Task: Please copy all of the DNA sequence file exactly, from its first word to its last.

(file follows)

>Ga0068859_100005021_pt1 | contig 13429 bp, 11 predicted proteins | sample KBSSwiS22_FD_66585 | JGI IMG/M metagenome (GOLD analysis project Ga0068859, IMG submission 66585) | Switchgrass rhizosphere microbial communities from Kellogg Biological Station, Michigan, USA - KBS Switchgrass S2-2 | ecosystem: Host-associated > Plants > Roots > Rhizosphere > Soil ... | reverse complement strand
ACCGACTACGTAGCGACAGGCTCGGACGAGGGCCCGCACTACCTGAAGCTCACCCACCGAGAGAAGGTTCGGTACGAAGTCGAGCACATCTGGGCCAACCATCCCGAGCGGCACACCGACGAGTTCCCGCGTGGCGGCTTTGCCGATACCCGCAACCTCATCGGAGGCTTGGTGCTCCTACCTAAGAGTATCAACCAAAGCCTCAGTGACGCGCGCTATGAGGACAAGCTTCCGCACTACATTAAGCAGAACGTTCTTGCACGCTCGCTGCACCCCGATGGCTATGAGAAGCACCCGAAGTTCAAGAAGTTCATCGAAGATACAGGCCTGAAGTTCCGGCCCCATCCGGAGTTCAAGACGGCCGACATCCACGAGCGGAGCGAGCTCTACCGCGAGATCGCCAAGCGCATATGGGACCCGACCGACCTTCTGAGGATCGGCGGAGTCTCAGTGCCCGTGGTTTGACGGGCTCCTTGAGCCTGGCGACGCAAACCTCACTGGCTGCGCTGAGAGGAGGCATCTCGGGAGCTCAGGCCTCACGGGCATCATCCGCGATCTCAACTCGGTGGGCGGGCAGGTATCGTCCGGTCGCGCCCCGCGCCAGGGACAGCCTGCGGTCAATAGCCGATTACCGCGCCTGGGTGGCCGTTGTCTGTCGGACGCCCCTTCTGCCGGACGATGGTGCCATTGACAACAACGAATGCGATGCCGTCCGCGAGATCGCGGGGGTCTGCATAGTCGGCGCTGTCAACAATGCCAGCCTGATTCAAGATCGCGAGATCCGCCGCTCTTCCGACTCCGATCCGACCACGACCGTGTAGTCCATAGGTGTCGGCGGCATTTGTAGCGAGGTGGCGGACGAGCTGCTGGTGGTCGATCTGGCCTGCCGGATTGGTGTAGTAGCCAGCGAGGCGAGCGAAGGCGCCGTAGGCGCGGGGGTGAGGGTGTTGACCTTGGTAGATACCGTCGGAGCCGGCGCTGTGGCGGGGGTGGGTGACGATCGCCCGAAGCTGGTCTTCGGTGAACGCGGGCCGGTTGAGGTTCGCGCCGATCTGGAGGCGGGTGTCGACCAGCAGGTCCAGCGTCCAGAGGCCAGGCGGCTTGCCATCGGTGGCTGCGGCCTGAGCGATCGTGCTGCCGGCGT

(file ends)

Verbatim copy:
>Ga0068859_100005021_pt1 | contig 13429 bp, 11 predicted proteins | sample KBSSwiS22_FD_66585 | JGI IMG/M metagenome (GOLD analysis project Ga0068859, IMG submission 66585) | Switchgrass rhizosphere microbial communities from Kellogg Biological Station, Michigan, USA - KBS Switchgrass S2-2 | ecosystem: Host-associated > Plants > Roots > Rhizosphere > Soil ... | reverse complement strand
ACCGACTACGTAGCGACAGGCTCGGACGAGGGCCCGCACTACCTGAAGCTCACCCACCGAGAGAAGGTTCGGTACGAAGTCGAGCACATCTGGGCCAACCATCCCGAGCGGCACACCGACGAGTTCCCGCGTGGCGGCTTTGCCGATACCCGCAACCTCATCGGAGGCTTGGTGCTCCTACCTAAGAGTATCAACCAAAGCCTCAGTGACGCGCGCTATGAGGACAAGCTTCCGCACTACATTAAGCAGAACGTTCTTGCACGCTCGCTGCACCCCGATGGCTATGAGAAGCACCCGAAGTTCAAGAAGTTCATCGAAGATACAGGCCTGAAGTTCCGGCCCCATCCGGAGTTCAAGACGGCCGACATCCACGAGCGGAGCGAGCTCTACCGCGAGATCGCCAAGCGCATATGGGACCCGACCGACCTTCTGAGGATCGGCGGAGTCTCAGTGCCCGTGGTTTGACGGGCTCCTTGAGCCTGGCGACGCAAACCTCACTGGCTGCGCTGAGAGGAGGCATCTCGGGAGCTCAGGCCTCACGGGCATCATCCGCGATCTCAACTCGGTGGGCGGGCAGGTATCGTCCGGTCGCGCCCCGCGCCAGGGACAGCCTGCGGTCAATAGCCGATTACCGCGCCTGGGTGGCCGTTGTCTGTCGGACGCCCCTTCTGCCGGACGATGGTGCCATTGACAACAACGAATGCGATGCCGTCCGCGAGATCGCGGGGGTCTGCATAGTCGGCGCTGTCAACAATGCCAGCCTGATTCAAGATCGCGAGATCCGCCGCTCTTCCGACTCCGATCCGACCACGACCGTGTAGTCCATAGGTGTCGGCGGCATTTGTAGCGAGGTGGCGGACGAGCTGCTGGTGGTCGATCTGGCCTGCCGGATTGGTGTAGTAGCCAGCGAGGCGAGCGAAGGCGCCGTAGGCGCGGGGGTGAGGGTGTTGACCTTGGTAGATACCGTCGGAGCCGGCGCTGTGGCGGGGGTGGGTGACGATCGCCCGAAGCTGGTCTTCGGTGAACGCGGGCCGGTTGAGGTTCGCGCCGATCTGGAGGCGGGTGTCGACCAGCAGGTCCAGCGTCCAGAGGCCAGGCGGCTTGCCATCGGTGGCTGCGGCCTGAGCGATCGTGCTGCCGGCGT